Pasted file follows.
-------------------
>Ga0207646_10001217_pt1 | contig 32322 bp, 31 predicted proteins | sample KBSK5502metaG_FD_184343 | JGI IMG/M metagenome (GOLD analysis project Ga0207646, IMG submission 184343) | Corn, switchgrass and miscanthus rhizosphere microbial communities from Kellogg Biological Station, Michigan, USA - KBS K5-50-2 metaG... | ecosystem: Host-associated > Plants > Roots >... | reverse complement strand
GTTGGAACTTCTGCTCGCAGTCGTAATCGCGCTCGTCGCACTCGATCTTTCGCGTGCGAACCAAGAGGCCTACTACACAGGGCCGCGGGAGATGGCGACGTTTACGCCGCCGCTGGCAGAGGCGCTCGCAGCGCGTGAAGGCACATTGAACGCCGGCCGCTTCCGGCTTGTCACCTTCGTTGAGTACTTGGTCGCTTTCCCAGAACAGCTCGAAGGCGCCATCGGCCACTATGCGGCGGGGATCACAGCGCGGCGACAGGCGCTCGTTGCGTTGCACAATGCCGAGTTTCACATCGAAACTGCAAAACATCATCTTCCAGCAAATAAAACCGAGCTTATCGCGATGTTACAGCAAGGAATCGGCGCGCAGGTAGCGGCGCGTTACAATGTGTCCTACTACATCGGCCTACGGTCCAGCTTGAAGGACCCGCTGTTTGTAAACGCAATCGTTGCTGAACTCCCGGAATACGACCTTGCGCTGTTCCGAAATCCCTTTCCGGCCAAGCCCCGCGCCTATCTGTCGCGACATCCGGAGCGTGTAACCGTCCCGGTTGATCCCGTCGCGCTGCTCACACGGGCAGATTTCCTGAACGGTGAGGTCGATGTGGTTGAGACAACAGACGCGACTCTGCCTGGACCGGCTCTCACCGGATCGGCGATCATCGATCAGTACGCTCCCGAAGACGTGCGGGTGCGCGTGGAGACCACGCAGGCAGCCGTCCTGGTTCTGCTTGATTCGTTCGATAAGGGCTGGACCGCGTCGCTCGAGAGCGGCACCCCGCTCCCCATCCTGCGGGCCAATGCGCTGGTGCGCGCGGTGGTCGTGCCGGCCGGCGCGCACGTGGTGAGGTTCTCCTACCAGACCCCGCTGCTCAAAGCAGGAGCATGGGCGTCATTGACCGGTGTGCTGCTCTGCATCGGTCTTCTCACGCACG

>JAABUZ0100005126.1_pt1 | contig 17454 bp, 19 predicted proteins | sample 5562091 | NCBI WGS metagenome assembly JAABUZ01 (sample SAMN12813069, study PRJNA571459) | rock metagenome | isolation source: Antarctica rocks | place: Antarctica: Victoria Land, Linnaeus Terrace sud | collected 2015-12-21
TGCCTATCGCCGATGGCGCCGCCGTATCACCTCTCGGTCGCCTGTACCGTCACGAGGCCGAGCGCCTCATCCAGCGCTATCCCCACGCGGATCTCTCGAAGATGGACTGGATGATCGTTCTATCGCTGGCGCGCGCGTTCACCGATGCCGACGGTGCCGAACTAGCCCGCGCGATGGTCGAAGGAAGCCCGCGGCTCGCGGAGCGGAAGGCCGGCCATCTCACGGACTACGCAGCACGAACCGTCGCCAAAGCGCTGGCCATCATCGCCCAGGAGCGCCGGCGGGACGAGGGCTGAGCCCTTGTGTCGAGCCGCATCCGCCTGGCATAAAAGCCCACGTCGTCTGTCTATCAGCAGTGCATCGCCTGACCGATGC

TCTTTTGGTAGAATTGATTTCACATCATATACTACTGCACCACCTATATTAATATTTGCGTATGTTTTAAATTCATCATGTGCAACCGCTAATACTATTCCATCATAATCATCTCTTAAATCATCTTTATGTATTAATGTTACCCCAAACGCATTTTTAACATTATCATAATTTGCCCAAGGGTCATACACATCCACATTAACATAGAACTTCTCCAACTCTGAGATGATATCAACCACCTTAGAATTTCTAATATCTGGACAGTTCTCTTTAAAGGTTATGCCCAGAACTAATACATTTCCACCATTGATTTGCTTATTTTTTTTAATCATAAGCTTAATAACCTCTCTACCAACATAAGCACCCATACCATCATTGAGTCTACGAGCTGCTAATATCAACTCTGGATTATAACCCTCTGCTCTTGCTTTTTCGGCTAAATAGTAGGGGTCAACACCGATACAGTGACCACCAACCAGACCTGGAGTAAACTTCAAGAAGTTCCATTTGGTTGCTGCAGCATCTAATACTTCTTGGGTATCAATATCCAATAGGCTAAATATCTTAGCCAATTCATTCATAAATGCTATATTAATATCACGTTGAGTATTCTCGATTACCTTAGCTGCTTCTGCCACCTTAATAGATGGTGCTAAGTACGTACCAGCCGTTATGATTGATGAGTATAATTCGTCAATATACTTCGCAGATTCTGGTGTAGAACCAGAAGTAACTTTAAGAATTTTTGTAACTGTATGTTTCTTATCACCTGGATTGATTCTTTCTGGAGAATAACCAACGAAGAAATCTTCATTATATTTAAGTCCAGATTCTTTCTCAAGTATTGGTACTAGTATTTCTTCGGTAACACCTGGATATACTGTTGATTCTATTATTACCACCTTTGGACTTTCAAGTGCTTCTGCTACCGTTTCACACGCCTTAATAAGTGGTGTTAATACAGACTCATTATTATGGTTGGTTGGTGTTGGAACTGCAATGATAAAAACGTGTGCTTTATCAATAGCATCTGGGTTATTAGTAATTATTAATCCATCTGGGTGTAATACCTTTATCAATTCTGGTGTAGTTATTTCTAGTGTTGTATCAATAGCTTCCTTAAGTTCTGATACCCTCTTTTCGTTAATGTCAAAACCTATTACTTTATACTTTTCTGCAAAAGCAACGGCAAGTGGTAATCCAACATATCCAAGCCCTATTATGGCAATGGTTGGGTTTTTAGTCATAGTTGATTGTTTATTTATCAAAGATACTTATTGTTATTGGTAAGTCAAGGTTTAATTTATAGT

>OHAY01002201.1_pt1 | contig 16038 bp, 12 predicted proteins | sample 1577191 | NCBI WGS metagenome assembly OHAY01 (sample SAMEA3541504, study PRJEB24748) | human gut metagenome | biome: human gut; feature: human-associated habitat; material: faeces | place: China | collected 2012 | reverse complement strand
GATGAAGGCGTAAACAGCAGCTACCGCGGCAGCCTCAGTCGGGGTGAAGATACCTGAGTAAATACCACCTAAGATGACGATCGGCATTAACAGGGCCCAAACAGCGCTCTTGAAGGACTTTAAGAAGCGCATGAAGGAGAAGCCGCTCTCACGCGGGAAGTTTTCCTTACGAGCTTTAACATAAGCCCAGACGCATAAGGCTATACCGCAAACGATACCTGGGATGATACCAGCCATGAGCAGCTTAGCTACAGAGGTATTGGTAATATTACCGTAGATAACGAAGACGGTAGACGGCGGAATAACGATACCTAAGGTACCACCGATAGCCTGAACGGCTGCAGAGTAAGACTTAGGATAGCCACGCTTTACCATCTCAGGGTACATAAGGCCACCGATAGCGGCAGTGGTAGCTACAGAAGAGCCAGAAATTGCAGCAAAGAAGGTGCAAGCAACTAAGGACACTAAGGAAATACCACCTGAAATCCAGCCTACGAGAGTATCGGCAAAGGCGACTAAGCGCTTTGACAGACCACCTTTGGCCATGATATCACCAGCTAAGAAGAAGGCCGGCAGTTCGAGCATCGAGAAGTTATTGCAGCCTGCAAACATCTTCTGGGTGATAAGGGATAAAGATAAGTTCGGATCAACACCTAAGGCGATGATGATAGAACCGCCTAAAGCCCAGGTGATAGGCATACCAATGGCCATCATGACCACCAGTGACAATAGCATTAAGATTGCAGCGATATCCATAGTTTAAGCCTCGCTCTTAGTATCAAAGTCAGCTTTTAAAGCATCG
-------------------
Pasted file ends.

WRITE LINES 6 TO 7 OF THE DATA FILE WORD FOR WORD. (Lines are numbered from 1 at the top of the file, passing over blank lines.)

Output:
>OHAY01002201.1_pt1 | contig 16038 bp, 12 predicted proteins | sample 1577191 | NCBI WGS metagenome assembly OHAY01 (sample SAMEA3541504, study PRJEB24748) | human gut metagenome | biome: human gut; feature: human-associated habitat; material: faeces | place: China | collected 2012 | reverse complement strand
GATGAAGGCGTAAACAGCAGCTACCGCGGCAGCCTCAGTCGGGGTGAAGATACCTGAGTAAATACCACCTAAGATGACGATCGGCATTAACAGGGCCCAAACAGCGCTCTTGAAGGACTTTAAGAAGCGCATGAAGGAGAAGCCGCTCTCACGCGGGAAGTTTTCCTTACGAGCTTTAACATAAGCCCAGACGCATAAGGCTATACCGCAAACGATACCTGGGATGATACCAGCCATGAGCAGCTTAGCTACAGAGGTATTGGTAATATTACCGTAGATAACGAAGACGGTAGACGGCGGAATAACGATACCTAAGGTACCACCGATAGCCTGAACGGCTGCAGAGTAAGACTTAGGATAGCCACGCTTTACCATCTCAGGGTACATAAGGCCACCGATAGCGGCAGTGGTAGCTACAGAAGAGCCAGAAATTGCAGCAAAGAAGGTGCAAGCAACTAAGGACACTAAGGAAATACCACCTGAAATCCAGCCTACGAGAGTATCGGCAAAGGCGACTAAGCGCTTTGACAGACCACCTTTGGCCATGATATCACCAGCTAAGAAGAAGGCCGGCAGTTCGAGCATCGAGAAGTTATTGCAGCCTGCAAACATCTTCTGGGTGATAAGGGATAAAGATAAGTTCGGATCAACACCTAAGGCGATGATGATAGAACCGCCTAAAGCCCAGGTGATAGGCATACCAATGGCCATCATGACCACCAGTGACAATAGCATTAAGATTGCAGCGATATCCATAGTTTAAGCCTCGCTCTTAGTATCAAAGTCAGCTTTTAAAGCATCG